Muhammad Ali & Jessica Hauser (1993)
By Thomas Hauser
Jessica won my heart completely, totally, and without reservation when she was three years old.
I was forty-two at the time. My brother, Jim, had come east from Oregon, where he lived with his wife and daughters (Cathy and Jessica). They were visiting my parents, who lived in the suburbs of New York. Cathy was seven and too sophisticated for the game that Jessica and I were playing.
At Jessica’s urging, I was carrying her around the house on my shoulders. We went into the living room, where the family was gathered, and I asked, “Does anyone know where Jessica is?”
That was met by a chorus of, “Oh, no. We have no idea where Jessica is.”
Then, from above my head, a little voice instructed, “Look in the kitchen.”
So I announced, “I think I’ll look in the kitchen and see if Jessica is there.”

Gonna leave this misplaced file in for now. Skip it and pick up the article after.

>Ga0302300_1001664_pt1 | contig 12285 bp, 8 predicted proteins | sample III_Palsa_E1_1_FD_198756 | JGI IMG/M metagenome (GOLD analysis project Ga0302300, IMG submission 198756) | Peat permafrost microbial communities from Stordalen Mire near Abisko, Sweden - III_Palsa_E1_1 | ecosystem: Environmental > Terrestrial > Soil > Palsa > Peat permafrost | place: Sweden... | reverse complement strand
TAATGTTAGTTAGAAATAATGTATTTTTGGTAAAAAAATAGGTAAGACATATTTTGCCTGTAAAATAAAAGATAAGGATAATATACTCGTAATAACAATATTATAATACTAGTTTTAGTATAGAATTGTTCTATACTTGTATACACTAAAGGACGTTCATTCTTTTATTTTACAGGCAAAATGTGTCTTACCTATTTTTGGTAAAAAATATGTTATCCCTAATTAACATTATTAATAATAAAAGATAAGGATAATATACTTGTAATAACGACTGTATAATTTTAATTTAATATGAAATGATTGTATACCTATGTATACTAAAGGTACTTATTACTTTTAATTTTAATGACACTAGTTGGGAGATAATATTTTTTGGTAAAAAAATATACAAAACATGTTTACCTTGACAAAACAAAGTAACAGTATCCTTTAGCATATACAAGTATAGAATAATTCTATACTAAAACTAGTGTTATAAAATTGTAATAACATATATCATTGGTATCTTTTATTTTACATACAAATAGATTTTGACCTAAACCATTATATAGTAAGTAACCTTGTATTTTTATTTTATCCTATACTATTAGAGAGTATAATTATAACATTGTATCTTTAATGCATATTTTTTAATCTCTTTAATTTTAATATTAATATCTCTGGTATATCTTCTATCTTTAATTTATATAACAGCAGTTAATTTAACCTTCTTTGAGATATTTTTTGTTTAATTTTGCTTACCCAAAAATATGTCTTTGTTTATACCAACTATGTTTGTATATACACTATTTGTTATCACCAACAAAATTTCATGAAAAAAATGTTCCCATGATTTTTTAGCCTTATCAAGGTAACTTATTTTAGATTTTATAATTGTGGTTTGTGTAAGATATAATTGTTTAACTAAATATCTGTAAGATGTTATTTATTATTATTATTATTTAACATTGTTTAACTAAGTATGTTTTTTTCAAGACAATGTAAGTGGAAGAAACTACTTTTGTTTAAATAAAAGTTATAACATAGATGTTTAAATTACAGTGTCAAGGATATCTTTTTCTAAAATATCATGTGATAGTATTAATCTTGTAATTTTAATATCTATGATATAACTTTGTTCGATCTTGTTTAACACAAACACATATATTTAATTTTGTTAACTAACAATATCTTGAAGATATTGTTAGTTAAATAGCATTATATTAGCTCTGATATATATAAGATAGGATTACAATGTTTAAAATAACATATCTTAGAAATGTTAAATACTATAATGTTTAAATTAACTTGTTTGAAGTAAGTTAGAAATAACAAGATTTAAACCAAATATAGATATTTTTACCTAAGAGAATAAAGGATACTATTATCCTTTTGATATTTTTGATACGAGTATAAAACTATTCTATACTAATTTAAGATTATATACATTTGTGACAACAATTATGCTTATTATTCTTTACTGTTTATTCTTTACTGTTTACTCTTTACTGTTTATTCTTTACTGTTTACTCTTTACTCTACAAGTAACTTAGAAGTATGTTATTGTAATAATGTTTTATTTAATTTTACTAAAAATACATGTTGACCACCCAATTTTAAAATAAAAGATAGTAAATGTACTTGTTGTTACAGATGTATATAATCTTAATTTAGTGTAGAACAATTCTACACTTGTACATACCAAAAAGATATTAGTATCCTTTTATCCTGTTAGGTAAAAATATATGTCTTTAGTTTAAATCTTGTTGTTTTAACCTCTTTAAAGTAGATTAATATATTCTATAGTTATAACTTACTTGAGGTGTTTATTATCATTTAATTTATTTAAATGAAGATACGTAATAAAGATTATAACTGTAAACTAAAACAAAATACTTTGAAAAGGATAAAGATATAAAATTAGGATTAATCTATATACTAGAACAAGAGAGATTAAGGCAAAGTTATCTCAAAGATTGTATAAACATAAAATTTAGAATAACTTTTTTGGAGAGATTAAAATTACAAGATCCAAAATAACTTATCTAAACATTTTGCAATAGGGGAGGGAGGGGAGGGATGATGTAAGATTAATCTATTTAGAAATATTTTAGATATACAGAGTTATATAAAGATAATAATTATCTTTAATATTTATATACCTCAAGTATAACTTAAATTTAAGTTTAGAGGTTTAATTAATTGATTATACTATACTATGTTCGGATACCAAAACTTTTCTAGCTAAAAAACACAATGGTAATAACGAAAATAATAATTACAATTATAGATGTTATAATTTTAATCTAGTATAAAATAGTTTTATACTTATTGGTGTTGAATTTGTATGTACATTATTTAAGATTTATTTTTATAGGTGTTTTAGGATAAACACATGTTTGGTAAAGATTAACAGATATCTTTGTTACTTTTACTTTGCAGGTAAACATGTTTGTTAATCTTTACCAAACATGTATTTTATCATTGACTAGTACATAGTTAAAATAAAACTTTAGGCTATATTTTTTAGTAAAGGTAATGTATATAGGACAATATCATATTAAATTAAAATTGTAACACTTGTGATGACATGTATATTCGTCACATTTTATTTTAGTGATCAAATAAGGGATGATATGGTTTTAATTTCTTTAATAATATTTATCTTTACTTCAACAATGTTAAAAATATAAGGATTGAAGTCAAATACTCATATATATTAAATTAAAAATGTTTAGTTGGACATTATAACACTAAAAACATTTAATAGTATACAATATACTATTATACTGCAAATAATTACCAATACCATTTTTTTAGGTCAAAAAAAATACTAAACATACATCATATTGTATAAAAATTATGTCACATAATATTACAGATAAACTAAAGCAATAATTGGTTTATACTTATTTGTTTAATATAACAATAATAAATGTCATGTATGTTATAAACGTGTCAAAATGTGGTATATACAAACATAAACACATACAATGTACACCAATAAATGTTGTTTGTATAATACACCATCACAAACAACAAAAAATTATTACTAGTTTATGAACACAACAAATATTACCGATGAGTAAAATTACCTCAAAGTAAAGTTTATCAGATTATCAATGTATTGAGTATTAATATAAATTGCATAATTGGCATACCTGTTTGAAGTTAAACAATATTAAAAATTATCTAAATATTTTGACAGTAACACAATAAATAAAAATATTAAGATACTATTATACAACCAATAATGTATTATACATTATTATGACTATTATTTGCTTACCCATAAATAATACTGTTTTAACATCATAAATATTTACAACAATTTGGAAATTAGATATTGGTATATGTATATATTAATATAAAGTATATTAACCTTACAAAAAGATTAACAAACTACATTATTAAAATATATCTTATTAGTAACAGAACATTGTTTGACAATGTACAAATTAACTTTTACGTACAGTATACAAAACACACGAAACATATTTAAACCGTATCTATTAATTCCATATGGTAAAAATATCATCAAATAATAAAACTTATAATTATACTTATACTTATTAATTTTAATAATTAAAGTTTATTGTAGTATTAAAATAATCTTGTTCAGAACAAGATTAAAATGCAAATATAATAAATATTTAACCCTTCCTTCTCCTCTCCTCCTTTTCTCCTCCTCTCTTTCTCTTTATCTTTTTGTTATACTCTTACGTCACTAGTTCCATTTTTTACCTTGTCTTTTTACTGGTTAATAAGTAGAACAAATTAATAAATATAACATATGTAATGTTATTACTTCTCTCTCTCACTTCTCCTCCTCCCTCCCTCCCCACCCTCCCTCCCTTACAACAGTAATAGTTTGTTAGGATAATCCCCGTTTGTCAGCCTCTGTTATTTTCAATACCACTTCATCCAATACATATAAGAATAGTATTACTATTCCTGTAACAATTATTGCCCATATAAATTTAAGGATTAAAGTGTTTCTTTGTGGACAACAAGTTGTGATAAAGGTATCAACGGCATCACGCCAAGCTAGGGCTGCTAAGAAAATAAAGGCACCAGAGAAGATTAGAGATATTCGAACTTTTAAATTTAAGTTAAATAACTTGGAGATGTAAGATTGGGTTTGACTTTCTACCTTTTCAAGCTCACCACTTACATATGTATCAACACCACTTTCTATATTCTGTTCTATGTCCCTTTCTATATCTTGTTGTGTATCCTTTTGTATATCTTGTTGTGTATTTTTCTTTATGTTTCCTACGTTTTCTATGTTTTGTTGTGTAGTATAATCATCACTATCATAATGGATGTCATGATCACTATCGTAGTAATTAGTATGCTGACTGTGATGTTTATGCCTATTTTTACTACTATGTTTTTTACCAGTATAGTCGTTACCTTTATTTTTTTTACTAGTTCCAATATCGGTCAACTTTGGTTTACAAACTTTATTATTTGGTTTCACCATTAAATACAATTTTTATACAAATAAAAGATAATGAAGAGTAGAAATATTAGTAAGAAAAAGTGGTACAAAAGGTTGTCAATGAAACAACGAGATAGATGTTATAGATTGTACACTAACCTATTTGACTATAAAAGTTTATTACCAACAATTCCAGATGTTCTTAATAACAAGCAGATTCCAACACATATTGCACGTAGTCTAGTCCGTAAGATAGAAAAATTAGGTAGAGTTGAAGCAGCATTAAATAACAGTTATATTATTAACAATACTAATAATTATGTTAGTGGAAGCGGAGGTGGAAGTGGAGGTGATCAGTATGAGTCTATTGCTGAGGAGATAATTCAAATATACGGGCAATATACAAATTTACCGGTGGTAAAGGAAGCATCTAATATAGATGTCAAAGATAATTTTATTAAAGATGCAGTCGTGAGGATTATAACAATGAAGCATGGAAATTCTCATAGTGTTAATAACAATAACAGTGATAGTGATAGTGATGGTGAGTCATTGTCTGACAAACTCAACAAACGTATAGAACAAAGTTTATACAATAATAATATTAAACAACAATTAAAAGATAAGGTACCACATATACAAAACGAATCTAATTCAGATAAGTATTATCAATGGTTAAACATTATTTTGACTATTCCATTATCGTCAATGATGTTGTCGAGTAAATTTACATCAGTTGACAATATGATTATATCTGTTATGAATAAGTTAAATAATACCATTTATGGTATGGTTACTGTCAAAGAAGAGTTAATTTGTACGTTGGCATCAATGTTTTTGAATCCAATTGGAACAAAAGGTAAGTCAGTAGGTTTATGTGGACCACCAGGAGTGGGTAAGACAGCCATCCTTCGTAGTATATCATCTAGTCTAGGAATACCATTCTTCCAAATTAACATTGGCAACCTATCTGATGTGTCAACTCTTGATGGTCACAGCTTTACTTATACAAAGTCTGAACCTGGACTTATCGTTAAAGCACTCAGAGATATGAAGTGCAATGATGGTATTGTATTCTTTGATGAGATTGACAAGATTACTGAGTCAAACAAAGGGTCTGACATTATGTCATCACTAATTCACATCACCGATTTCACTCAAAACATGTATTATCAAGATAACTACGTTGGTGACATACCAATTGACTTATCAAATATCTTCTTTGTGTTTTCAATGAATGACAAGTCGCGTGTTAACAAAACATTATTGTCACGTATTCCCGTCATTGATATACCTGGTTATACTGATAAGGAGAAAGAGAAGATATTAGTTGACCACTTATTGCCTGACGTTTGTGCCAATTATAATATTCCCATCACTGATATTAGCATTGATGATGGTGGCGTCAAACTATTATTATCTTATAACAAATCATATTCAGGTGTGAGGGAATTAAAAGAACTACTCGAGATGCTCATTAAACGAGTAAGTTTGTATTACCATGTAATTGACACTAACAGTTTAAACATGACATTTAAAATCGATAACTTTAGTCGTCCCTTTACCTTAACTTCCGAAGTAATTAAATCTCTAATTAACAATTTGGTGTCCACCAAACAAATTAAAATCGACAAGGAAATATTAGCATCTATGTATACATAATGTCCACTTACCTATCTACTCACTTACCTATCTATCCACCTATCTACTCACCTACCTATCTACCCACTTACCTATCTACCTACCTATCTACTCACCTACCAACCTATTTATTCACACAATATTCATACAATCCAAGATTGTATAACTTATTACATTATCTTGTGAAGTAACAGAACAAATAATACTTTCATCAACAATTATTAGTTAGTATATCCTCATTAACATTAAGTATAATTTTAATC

That was followed by a trip to the kitchen.
“No. Jessica isn’t here in the kitchen.”
“Look in the bathroom,” the voice from on high ordered.
Which was followed by “Look in the bedroom . . . Look in the closet . . . Look in the basement . . .” Although by this time, Jessica was sufficiently excited that she was flailing her arms around and whacking me on the head with each command.
Finally, I wearied of getting hit in the head. And the bundle of joy on my shoulders was getting a bit heavy. So I stopped in front of a mirror, stared at the image, and said, “Wait a minute! Wait a minute!”
At which point, Jessica put her hands over her eyes on the theory that, if she couldn’t see me, then I couldn’t see her either.